firewalld has different 'zones', each with different rules (see firewall-cmd --list-all-zones). Interfaces will have the rules from the default zone applied to them unless otherwise configured, which you can do as follows:

    firewall-cmd --permanent --change-interface=IFNAME --zone=NEW_ZONE
    firewall-cmd --reload

    Adding raw IPTables rules to firewalld

    e.g. to accept all packet forwarding on the bridge interface:

    firewall-cmd --permanent --direct --add-rule ipv4 filter FORWARD 0 -i br0 -j ACCEPT

    or to allow all packets flowing over br0 and tap0:

    firewall-cmd --permanent --direct --add-rule ipv4 filter INPUT 0 -i tap0 -j ACCEPT
    firewall-cmd --permanent --direct --add-rule ipv4 filter INPUT 0 -i br0 -j ACCEPT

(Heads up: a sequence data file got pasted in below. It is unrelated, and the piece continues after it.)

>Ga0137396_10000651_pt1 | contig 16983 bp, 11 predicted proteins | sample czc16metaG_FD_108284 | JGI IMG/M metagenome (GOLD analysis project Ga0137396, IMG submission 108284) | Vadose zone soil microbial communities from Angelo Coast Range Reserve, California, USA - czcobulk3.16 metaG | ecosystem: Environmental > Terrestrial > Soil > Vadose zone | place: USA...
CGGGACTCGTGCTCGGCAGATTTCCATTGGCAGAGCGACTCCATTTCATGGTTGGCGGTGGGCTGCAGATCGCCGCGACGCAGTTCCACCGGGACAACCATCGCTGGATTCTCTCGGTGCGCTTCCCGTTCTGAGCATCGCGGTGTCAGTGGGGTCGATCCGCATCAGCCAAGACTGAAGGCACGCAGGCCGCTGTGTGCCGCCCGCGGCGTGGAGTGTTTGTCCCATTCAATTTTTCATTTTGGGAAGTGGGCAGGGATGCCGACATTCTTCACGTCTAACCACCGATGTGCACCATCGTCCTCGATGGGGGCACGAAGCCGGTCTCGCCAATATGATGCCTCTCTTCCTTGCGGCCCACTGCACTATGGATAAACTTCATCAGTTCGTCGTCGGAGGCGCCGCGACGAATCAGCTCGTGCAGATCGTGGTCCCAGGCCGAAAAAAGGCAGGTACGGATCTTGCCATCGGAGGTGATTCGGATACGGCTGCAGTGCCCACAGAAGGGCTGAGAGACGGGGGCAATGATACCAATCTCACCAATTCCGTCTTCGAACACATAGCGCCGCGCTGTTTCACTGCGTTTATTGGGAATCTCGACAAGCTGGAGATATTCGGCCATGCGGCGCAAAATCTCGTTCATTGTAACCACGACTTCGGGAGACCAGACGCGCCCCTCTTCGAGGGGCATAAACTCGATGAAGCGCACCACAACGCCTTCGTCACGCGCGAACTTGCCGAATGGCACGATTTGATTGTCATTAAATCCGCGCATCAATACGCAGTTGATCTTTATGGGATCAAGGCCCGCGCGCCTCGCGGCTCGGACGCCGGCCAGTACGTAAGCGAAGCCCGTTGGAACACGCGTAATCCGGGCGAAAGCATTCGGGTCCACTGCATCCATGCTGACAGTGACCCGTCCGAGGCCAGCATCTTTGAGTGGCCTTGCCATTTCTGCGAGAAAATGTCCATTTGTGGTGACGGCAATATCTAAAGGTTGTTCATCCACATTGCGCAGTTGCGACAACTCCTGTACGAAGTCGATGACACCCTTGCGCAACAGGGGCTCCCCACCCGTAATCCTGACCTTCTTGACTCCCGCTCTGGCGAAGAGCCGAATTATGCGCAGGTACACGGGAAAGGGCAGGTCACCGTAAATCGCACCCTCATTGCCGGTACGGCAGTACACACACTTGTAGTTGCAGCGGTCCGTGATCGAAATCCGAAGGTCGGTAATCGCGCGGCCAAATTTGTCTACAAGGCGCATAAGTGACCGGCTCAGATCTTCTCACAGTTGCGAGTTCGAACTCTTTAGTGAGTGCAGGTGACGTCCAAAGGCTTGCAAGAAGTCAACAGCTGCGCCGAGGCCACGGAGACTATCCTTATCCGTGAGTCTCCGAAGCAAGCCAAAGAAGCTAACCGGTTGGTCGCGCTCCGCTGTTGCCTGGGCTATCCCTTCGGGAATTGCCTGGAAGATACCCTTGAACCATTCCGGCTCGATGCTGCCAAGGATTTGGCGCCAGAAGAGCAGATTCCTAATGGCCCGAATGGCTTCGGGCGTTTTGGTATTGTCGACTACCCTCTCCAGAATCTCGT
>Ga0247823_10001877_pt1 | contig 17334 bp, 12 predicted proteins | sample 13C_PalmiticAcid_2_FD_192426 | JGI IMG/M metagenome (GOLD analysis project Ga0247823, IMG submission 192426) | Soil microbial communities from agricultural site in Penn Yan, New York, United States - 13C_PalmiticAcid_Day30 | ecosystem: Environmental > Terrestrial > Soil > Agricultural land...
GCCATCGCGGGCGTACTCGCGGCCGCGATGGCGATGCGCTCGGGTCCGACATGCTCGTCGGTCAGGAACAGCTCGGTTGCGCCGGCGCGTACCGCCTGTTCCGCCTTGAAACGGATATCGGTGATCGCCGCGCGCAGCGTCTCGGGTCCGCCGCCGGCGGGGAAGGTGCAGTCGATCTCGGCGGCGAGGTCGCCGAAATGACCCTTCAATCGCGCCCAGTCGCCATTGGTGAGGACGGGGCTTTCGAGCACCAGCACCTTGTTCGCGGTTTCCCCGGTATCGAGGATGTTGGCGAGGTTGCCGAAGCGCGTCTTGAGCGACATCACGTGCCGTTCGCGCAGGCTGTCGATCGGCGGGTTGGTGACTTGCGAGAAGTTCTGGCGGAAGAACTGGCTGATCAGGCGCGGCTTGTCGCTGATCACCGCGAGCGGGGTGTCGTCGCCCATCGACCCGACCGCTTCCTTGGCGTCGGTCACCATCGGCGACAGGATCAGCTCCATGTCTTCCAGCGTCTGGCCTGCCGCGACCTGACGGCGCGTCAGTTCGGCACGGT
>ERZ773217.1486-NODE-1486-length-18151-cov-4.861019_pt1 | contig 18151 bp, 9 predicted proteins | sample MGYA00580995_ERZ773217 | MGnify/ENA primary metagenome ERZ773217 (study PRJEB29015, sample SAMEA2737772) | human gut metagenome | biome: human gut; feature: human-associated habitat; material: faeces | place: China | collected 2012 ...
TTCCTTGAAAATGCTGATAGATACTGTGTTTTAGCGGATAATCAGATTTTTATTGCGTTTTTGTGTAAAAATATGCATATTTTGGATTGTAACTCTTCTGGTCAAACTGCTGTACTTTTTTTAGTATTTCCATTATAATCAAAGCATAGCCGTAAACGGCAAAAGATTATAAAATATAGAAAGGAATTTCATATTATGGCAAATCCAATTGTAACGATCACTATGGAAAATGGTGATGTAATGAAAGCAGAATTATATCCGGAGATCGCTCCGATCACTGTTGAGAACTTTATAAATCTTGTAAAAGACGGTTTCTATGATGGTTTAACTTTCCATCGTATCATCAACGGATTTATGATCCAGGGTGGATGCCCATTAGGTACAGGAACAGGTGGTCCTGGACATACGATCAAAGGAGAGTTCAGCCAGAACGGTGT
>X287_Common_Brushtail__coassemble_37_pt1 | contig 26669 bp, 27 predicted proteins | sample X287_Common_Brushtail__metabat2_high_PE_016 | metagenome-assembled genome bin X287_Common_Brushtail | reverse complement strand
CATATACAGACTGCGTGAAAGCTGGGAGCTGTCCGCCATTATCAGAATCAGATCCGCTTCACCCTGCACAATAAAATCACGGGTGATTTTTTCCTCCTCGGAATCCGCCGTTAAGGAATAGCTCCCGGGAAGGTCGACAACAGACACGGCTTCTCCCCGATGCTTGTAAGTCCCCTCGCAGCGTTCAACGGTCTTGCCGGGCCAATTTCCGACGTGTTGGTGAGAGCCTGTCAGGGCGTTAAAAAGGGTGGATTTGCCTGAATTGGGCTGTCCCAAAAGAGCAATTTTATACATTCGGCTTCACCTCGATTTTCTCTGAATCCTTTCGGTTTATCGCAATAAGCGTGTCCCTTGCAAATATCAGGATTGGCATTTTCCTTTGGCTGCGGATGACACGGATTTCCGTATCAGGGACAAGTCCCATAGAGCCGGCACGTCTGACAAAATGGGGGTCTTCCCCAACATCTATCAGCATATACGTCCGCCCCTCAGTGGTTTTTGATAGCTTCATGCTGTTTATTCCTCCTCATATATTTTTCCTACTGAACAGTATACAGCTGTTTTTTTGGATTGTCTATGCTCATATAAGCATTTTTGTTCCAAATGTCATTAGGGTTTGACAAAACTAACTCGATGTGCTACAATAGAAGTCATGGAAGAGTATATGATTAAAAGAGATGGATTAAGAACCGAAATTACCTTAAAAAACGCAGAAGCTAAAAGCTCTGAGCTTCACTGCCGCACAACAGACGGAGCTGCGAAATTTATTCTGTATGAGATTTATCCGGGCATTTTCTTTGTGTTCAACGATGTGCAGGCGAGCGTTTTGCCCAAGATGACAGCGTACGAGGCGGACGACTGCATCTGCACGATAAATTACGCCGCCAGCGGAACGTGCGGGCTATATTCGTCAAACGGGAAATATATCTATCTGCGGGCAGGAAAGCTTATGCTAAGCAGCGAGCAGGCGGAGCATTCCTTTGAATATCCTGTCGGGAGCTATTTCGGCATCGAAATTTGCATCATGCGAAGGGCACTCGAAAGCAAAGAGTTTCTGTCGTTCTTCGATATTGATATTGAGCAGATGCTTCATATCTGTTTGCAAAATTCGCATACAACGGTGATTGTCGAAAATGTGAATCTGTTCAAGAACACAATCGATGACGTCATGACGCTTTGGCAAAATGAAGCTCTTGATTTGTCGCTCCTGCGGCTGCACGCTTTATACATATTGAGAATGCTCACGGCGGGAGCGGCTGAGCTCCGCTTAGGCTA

Neither of these commands should be necessary given the netfilter sysctl parameters tweaked earlier, but certain OpenVPN options (such as client2client) change the packet flow and cause packets to flow over the interface, get filters, then re-injected which could cause them to suddenly be affected by the iptables rules.

    Recall that firewall-cmd --reload needs to be called before the permanent rules will take effect.

    Debugging IPTables

    The default iptables -L listing isn't very helpful when inserting/deleting rules by their chain offset. The following command lists all rules, numerically, and displays line numbers:

    iptables --line-numbers -L -n -v

    You can also log dropped packets for further troubleshooting (here limited to 1/s, inserted at position 15 which was the position before the DROP rules on my machine):